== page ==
If the London based political parties and strapped on politicians aren't up to the task perhaps it's time to end the divine right of political parties (and interesting article for all those who can't stand party politics). A far better example from England's capital, London Citizens, perhaps provides a template for a unified Cornish group. Taken from their website:

London CITIZENS is a powerful grassroots charity working with local people for local people. Our goal is social, economic and environmental justice. We meet that goal by training people of all ages, faiths and backgrounds to take action together for change. Our dynamic campaigns have secured many victories for the people of London. Beginning our journey twelve years ago as TELCO, our membership today includes over one hundred civil society organisations across the city.

Business Cornwall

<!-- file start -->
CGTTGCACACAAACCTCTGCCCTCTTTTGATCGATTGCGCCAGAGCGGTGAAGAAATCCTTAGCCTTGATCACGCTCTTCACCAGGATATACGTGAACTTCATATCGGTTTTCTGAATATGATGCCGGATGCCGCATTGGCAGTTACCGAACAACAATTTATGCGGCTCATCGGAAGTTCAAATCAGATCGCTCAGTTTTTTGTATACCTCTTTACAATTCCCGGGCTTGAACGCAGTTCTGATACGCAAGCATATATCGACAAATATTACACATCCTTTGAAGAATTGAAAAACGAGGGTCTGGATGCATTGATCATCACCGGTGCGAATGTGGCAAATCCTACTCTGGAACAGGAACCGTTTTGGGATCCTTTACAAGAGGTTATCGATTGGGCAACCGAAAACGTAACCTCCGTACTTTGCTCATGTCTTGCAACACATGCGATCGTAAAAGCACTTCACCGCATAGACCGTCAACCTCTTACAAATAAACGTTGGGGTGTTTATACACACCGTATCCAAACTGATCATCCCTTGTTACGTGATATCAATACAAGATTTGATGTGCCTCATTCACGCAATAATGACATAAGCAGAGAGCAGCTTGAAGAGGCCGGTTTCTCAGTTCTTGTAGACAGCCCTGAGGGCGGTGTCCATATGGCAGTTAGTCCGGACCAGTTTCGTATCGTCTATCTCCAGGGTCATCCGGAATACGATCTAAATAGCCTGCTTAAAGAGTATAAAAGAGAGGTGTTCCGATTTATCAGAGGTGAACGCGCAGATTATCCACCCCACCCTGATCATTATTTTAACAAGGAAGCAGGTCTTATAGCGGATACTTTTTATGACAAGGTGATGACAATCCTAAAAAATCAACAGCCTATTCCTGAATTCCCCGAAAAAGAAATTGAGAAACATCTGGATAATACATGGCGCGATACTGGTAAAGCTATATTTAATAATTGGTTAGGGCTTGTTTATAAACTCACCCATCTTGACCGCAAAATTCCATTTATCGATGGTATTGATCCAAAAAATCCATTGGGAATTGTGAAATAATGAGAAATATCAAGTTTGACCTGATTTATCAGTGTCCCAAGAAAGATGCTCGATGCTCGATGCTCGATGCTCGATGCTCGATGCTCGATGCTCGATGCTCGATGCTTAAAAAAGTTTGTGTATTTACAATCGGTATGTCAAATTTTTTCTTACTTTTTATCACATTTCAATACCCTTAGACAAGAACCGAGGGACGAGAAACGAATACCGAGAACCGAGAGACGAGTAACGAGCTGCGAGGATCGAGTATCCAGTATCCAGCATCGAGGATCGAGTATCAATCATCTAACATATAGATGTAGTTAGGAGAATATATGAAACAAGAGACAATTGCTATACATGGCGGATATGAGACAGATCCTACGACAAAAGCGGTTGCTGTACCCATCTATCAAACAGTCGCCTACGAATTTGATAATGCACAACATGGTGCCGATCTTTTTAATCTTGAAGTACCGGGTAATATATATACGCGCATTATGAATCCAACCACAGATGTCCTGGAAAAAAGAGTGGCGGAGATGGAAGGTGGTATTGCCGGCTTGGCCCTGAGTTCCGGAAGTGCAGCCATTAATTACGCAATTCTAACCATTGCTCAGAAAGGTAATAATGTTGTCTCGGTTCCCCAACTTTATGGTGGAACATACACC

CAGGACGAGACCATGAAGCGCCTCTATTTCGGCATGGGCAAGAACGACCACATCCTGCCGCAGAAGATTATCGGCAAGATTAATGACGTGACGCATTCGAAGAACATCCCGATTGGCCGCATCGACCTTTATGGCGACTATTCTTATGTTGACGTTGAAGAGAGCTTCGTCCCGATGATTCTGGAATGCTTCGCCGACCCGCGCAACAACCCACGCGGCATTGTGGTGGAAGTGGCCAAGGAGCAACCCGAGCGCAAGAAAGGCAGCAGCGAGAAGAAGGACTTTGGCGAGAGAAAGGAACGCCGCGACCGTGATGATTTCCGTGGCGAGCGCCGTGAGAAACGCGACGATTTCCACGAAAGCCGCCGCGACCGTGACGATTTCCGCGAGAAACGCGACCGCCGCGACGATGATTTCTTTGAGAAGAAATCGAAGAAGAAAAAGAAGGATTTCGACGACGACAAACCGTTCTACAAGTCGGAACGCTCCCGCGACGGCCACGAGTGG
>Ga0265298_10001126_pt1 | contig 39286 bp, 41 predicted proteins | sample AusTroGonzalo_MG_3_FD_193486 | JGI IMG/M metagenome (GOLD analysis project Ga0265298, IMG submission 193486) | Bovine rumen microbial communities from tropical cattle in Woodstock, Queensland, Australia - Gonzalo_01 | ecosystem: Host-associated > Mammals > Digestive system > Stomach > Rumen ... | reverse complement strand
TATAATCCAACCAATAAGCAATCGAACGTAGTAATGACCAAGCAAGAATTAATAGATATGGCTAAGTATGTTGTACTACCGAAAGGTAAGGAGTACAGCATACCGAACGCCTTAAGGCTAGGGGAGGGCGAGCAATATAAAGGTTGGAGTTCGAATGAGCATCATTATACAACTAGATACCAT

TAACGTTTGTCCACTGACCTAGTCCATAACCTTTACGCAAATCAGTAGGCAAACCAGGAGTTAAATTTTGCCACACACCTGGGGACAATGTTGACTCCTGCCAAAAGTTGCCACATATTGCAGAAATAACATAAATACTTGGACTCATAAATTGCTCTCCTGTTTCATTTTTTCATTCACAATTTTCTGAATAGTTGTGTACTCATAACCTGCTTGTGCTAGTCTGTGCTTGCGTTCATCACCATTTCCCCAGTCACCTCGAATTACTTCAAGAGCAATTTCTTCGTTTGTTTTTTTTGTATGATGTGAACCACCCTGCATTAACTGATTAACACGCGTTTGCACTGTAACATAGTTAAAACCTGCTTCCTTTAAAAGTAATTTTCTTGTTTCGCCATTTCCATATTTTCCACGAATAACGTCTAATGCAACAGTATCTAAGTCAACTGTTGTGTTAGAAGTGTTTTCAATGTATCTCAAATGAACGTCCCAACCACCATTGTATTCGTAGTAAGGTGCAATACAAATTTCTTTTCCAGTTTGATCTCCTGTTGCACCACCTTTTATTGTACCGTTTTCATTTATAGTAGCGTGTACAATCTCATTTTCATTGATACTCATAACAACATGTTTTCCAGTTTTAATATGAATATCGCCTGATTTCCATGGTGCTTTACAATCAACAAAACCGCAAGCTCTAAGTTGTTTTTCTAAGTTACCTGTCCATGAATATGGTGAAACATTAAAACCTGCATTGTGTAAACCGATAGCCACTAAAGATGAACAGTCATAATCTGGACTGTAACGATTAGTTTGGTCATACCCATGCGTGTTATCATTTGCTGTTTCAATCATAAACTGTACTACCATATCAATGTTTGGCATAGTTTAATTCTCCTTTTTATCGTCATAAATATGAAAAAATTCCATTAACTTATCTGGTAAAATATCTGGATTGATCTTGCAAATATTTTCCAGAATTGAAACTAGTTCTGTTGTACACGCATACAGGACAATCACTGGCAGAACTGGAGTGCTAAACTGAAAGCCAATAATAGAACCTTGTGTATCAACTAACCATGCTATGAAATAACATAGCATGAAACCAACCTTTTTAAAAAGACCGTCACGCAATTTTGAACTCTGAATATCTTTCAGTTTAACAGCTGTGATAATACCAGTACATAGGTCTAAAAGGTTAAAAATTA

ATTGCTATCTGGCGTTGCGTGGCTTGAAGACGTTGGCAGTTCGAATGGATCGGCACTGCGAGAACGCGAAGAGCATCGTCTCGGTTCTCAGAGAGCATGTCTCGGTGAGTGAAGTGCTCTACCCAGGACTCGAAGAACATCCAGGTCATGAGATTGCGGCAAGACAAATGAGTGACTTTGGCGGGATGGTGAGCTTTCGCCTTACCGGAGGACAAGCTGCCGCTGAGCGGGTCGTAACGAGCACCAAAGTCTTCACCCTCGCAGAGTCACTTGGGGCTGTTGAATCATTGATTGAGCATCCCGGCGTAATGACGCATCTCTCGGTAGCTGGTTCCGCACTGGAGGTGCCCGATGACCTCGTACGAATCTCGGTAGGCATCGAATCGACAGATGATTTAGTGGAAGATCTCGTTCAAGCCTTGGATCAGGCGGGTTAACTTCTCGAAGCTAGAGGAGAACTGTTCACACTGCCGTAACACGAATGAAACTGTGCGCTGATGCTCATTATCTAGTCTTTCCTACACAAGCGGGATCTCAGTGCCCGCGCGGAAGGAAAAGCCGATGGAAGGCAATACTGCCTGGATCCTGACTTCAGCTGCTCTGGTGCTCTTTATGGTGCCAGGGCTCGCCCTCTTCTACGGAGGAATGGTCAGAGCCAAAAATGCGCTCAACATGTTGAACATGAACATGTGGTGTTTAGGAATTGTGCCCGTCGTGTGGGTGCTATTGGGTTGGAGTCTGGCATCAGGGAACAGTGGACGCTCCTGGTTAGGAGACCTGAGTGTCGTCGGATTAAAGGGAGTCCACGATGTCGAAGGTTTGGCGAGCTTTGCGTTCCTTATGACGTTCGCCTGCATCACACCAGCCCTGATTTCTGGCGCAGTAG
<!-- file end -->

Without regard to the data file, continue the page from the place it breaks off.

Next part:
A refreashing point of view from Cornwall Councils Chief Executive Kevin Lavery below.
Taken from an interview on the equally interesting website for Business Cornwall.


BC: Do you think Cornwall has enough control at the moment?

KL: No, not at all. It should have greater influence…

BC: Who controls Cornwall? Is it Whitehall? The RDA?

KL: If you look at the total spend in public services in Cornwall, you’ll probably find the Council is about a quarter of the total value. There’s a lot of money spent on health, JobCentre Plus, the Ministry of Defence, the development agency and so on and so forth. I’m not saying the Council should have control of all of that, but it should have much more control than it does.